Nuclear fuel push raises alarm about Iran’s intentions

US, France say move warrants further sanctions

Envoy Ali Asghar Soltanieh said the UN nuclear watchdog agency can monitor the process of uranium enrichment. Envoy Ali Asghar Soltanieh said the UN nuclear watchdog agency can monitor the process of uranium enrichment.
By Thomas Erdbrink
Washington Post / February 9, 2010

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TEHRAN - Iran informed the International Atomic Energy Agency yesterday that it will start producing higher-grade enriched uranium, prompting the United States and other nations to renew threats of carefully targeted sanctions.

Ali Asghar Soltanieh, Iran’s envoy to the Vienna-based IAEA, handed over a letter informing the UN nuclear watchdog agency that his country today would start enriching uranium up to 20 percent, the Press TV, a state-run English-language news network, reported. The announcement was made a day after President Mahmoud Ahmadinejad ordered the production.

The higher-grade uranium is significantly beyond the level needed to fuel nuclear power plants, the ostensible reason to date for Iran’s uranium-enrichment program.

The program has already led to international sanctions against Iran, and the decision to produce higher-grade nuclear fuel appears likely to heighten suspicions by the United States and its allies that Tehran secretly plans to build nuclear weapons.

Iran says the higher-grade fuel is needed to power a 41-year-old, US-built research reactor in Tehran that produces isotopes for medical purposes. The uranium enriched to 20 percent would be far below the grade needed to make material for a nuclear bomb.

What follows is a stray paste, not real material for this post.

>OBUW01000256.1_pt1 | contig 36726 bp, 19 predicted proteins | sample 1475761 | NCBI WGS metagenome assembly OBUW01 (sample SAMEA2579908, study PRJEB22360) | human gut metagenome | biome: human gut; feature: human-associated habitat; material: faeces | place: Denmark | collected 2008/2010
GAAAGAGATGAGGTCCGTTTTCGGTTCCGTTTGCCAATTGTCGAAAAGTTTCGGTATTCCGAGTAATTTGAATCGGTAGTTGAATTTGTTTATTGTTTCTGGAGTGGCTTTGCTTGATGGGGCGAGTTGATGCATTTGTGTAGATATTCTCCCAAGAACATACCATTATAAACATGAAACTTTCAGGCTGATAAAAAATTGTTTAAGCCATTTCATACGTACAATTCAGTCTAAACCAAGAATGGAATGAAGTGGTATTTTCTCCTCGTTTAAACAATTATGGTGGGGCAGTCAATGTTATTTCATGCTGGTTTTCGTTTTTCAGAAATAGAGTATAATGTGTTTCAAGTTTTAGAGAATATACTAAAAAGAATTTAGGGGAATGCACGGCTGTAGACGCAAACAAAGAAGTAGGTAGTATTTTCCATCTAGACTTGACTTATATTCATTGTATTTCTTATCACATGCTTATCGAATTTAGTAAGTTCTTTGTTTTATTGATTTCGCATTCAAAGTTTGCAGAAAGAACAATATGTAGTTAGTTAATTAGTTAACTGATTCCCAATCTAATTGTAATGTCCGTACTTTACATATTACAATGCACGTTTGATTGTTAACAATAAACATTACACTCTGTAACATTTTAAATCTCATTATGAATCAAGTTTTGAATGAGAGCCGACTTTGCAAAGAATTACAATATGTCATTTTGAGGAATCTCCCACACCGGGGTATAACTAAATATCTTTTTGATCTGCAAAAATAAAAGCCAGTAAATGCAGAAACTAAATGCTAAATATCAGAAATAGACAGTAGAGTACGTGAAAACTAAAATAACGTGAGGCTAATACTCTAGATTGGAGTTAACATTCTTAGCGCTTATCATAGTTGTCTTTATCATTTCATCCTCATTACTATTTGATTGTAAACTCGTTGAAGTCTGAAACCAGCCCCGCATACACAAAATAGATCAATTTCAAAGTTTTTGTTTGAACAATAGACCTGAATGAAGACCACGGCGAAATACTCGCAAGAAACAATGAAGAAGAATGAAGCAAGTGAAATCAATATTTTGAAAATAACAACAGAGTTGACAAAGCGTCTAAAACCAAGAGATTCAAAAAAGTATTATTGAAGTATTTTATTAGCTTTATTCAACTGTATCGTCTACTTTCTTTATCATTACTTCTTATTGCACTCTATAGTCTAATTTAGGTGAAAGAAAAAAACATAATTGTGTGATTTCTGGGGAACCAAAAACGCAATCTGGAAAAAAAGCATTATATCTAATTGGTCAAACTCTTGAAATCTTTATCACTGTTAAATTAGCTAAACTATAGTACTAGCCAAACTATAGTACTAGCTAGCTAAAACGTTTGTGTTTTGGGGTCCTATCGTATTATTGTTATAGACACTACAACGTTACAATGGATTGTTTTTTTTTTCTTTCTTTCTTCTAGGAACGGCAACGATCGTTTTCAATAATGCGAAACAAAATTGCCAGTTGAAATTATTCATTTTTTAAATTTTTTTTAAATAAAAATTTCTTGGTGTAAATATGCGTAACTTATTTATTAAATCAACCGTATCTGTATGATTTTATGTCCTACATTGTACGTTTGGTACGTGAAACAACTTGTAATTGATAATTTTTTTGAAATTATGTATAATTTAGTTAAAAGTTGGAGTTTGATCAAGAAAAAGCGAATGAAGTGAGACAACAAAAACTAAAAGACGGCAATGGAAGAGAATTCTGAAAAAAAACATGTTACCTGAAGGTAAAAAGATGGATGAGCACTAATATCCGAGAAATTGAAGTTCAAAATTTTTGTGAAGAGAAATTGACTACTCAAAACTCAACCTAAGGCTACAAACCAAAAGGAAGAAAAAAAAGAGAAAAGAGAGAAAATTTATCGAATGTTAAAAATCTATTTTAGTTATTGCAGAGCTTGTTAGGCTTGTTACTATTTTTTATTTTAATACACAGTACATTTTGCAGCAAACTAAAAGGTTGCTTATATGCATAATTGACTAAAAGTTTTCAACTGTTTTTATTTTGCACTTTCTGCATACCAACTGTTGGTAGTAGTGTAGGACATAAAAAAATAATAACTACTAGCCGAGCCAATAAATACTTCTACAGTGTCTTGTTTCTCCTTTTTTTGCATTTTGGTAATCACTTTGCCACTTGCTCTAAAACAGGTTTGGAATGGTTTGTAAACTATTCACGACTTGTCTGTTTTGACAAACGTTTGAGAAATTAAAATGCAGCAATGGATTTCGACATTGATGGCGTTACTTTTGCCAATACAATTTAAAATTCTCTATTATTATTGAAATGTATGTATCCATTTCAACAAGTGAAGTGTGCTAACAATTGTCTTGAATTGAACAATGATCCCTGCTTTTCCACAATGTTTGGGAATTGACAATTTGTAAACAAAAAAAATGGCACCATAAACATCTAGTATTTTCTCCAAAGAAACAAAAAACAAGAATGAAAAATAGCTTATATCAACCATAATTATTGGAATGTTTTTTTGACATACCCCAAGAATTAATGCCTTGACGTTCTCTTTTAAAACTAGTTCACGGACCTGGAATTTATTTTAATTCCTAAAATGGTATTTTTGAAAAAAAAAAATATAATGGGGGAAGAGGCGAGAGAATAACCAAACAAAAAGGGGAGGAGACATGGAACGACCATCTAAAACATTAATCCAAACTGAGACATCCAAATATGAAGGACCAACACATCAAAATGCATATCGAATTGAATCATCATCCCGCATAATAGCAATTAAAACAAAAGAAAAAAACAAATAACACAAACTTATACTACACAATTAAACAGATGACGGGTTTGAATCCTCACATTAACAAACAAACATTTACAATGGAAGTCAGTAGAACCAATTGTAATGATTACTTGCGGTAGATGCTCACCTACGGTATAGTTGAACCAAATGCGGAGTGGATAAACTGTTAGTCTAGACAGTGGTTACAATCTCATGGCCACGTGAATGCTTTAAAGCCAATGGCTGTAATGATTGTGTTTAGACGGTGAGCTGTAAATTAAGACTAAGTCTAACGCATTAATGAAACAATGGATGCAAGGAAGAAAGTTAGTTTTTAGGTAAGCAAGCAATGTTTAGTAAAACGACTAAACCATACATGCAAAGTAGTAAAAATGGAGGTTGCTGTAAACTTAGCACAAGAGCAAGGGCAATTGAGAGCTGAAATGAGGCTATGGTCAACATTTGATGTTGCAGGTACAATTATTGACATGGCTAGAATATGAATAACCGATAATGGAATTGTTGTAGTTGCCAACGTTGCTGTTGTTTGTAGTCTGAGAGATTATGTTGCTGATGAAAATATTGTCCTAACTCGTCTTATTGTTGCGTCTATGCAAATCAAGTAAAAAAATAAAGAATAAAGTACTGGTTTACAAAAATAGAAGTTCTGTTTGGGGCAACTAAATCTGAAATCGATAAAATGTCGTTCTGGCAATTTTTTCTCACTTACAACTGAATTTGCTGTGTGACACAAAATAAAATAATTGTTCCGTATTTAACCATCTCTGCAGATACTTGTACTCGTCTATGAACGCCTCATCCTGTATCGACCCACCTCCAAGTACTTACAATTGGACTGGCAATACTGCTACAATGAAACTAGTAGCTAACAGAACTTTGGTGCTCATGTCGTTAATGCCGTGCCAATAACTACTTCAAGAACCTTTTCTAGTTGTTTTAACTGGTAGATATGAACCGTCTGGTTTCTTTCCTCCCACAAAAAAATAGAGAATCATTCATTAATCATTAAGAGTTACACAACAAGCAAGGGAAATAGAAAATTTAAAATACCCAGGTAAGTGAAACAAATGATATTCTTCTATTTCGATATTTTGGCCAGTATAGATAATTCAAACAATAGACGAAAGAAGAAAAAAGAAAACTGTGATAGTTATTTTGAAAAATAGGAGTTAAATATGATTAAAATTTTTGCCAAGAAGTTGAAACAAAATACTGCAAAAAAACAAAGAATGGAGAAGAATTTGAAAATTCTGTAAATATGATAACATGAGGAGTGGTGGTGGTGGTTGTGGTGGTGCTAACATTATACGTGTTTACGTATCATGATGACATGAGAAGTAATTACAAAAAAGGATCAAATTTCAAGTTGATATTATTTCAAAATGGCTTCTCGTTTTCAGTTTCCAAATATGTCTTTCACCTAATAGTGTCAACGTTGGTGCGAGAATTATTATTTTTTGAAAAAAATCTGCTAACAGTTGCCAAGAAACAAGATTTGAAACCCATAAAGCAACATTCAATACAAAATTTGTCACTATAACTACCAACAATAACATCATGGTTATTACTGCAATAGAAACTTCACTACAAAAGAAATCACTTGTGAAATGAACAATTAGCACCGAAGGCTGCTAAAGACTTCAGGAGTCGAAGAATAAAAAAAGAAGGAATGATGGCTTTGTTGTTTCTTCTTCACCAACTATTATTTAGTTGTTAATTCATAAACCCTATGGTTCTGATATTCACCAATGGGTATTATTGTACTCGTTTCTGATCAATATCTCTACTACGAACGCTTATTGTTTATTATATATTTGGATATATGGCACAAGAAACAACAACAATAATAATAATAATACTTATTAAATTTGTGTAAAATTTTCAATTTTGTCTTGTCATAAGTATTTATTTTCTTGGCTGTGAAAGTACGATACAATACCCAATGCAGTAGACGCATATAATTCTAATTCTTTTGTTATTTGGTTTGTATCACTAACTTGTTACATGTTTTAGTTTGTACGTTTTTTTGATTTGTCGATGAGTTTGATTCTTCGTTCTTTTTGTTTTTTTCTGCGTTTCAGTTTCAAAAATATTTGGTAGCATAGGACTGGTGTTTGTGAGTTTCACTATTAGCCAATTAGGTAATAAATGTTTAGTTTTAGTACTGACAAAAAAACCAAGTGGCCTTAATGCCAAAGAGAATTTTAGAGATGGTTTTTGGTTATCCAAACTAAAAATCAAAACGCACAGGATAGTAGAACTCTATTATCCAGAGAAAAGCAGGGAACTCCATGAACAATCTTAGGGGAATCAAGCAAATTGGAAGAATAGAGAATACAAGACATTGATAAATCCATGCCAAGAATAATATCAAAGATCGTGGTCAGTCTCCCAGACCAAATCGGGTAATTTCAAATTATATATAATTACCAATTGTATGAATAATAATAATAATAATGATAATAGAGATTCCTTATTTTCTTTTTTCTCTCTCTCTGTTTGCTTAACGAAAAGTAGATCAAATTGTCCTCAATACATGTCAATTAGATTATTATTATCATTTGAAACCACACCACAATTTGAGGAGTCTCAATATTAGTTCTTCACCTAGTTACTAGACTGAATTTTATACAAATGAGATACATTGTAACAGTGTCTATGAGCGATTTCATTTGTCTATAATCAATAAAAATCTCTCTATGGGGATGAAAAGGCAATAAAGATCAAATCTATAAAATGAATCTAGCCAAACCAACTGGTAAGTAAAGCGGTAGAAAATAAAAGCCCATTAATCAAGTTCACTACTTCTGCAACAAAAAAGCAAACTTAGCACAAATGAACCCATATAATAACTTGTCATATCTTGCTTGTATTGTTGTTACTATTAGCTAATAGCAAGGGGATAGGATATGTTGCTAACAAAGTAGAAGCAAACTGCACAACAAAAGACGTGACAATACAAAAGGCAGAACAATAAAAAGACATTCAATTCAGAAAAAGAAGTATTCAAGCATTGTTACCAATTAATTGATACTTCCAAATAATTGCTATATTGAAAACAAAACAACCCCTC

In Paris, Defense Secretary Robert M. Gates and Defense Minister Hervé Morin of France met yesterday to discuss Tehran’s nuclear program and said afterward that both countries would push for further sanctions.

“We must still try and find a peaceful way to resolve this issue,’’ Gates said. “The only path that is left to us at this point, it seems to me, is that pressure track, but it will require all of the international community to work together.’’

France and the United States will seek to persuade the UN Security Council to impose new sanctions against Iran, Morin said at a joint news conference. “We’ll have no other choice.’’

A senior parliamentarian from Russia, which has opposed Western calls for new UN sanctions, suggested yesterday that the time had come for such action. Konstantin Kosachev, head of the international affairs committee of the State Duma, the lower house of Parliament, told the Interfax news agency that the international community should “react to this step with serious measures, including making the regime of economic sanctions more severe.’’

The upgraded uranium will be produced at Iran’s Natanz enrichment plant, Press TV reported, adding that Iran “is entitled to enrich uranium for civilian purposes’’ as a signatory to the nuclear Non-Proliferation Treaty.

Soltanieh said IAEA inspectors would be able to fully monitor the process, the Associated Press reported. He alleged that Iran’s move was forced by world powers, who he said had failed to respond to Tehran’s proposals on implementing a deal to swap some of the country’s low-enriched uranium for fuel for the research reactor.

“We cannot leave hospitals and patients desperately waiting for radio isotopes,’’ Soltanieh said in Vienna.

If Iran enriched all of its current stock of fuel, it would need only a small facility “to produce enough weapon-grade nuclear material in a breakout strategy aimed at getting enough for a weapon in about six months. Such a plant would be extremely hard [for inspectors] to find,’’ said David Albright, a former weapons inspector and president of the Institute for Science and International Security in Washington.